Olly Alexander of United Kingdom poses during the flag parade, of the Grand Final of the Eurovision Song Contest in Malmo, Sweden, Saturday, May 11, 2024. Source: Olly Alexander of United Kingdom poses during the flag parade, of the Grand Final of the Eurovision Song Contest in Malmo, Sweden, Saturday, May 11, 2024.

Eurovision Song Contest Final Kicks Off after Protests, Backstage Chaos and a Contestant's Expulsion

Jill Lawless READ TIME: 4 MIN.

The final of the 68th Eurovision Song Contest kicked off Saturday in the Swedish city of Malmo after days of protests and offstage drama that have tipped the feelgood musical celebration into a chaotic pressure cooker overshadowed by the war in Gaza.

A raucous Croatian rocker, a nonbinary Swiss performer with a soaring voice and – contentiously – a young Israeli singer with a powerful ballad are among favorites to win the competition, which pits nations against one another for the continent's musical crown.

Before the final, thousands of pro-Palestinian demonstrators marched through Malmo to oppose the participation of Israel. A small group – including climate activist Greta Thunberg – was escorted by police from the area around the Malmo Arena venue.

Separately, Dutch contender Joost Klein was expelled from the contest over a backstage altercation that is being investigated by police.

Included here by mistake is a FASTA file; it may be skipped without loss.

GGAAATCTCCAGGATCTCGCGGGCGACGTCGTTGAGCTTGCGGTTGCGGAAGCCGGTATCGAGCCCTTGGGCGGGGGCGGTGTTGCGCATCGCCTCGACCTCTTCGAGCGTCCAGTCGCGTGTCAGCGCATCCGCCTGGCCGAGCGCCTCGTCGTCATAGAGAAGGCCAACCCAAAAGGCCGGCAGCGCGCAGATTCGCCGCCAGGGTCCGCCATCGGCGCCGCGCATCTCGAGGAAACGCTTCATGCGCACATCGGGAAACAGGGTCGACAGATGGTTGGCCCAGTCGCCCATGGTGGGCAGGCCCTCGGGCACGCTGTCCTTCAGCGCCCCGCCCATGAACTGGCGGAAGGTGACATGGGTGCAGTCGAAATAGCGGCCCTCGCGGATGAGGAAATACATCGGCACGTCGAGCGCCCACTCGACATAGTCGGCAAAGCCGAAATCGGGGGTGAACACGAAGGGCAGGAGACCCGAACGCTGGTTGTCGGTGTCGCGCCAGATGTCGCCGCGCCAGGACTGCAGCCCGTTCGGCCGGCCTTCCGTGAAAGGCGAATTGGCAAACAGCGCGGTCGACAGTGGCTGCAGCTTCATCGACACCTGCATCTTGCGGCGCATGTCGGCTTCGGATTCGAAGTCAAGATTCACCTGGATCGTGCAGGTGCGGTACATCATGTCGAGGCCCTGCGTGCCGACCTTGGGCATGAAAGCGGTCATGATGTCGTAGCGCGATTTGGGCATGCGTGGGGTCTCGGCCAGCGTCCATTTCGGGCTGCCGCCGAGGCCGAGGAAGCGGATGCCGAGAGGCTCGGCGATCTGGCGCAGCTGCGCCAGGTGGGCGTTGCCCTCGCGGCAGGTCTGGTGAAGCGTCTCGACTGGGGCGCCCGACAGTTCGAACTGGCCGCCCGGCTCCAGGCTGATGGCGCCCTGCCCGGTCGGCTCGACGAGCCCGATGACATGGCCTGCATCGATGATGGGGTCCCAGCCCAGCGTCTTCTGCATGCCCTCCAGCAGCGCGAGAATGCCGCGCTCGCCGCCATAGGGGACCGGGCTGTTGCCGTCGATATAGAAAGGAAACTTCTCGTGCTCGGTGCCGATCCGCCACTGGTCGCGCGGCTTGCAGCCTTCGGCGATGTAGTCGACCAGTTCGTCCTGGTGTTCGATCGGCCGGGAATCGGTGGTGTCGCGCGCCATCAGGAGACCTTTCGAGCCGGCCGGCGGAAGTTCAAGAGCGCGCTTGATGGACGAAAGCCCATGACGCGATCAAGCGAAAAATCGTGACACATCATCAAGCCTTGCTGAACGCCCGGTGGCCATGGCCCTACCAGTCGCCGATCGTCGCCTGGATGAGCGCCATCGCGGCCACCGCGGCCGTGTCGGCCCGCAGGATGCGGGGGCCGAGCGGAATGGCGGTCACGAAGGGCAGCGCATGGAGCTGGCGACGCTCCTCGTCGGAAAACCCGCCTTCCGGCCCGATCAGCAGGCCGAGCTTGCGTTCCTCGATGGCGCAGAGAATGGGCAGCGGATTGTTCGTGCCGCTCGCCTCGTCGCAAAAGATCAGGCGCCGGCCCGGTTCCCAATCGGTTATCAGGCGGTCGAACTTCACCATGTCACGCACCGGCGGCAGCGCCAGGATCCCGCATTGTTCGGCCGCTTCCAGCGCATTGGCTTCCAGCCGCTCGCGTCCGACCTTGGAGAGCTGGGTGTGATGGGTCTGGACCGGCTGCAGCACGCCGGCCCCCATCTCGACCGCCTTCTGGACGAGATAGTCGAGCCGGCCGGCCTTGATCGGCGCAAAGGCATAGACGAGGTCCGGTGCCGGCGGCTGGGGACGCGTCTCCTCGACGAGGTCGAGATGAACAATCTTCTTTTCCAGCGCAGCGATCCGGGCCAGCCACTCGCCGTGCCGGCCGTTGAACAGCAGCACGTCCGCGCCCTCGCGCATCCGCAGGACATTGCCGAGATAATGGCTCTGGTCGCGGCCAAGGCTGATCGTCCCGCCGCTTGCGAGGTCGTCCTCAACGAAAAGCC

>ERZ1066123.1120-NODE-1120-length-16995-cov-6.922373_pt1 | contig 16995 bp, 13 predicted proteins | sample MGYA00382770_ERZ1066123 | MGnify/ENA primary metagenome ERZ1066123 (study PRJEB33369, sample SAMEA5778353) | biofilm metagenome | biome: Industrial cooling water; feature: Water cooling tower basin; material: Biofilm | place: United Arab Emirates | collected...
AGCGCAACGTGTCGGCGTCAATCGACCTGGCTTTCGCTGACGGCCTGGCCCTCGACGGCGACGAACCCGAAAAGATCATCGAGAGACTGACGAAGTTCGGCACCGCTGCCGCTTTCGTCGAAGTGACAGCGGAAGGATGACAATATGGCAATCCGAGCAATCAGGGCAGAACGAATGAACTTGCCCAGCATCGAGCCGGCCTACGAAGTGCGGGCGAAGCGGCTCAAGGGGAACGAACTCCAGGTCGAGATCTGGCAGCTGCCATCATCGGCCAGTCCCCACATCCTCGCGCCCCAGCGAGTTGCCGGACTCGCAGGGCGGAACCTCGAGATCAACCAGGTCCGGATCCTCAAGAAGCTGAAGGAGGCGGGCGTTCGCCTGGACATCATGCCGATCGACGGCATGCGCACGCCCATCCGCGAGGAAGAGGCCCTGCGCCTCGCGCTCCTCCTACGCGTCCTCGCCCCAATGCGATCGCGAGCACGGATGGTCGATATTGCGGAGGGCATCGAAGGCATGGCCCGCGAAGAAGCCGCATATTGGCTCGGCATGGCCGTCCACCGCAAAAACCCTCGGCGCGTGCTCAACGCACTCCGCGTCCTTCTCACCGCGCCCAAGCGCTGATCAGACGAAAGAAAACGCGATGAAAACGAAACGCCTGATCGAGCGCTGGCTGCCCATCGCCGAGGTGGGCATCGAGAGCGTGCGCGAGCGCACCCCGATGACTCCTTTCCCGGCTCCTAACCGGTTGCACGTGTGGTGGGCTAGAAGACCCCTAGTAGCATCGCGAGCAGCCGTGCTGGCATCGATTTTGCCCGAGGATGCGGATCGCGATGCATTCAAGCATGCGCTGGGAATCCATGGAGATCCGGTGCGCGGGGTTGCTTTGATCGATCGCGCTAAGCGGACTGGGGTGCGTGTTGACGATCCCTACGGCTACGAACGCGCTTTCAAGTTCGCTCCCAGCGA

Competition organizer the European Broadcasting Union said a female member of the production crew had made a complaint against Klein. The organizer said it wouldn't be appropriate for Klein to participate at the event while the legal process was underway.

Klein, a 26-year-old Dutch singer and rapper, had been a favorite of both bookmakers and fans with his song "Europapa."

Dutch broadcaster AVROTROS, one of dozens of public broadcasters that collectively fund and broadcast the contest, said that as Klein came offstage after Thursday's semifinal, he was filmed without his consent and in turn made a "threatening movement" toward the camera.

The broadcaster said Klein didn't touch the camera or the female camera operator, and called his expulsion a "very heavy and disproportionate" punishment.

The protests and dissent are overshadowing a competition that has become a campy celebration of Europe's varied – and sometimes baffling – musical tastes and a forum for inclusiveness and diversity with a huge LGBT following.

Competitors from 25 nations are performing in front of a live audience of thousands and an estimated 180 million viewers around the world. Each contestant has three minutes to meld catchy tunes and eye-popping spectacle into performances capable of winning the hearts of millions of viewers. Musical styles range across rock, disco, techno and rap – sometimes a mashup of more than one.

The contest returned to Sweden, home of last year's winner Loreen, a half-century after ABBA won Eurovision with "Waterloo" – Eurovision's most iconic moment. The opening act wasn't the pop supergroup, which hasn't reunited onstage for decades. Instead, it was Björn Skifs, the first Swedish artist to score a No. 1 hit in the U.S. – in 1974 with "Hooked on a Feeling."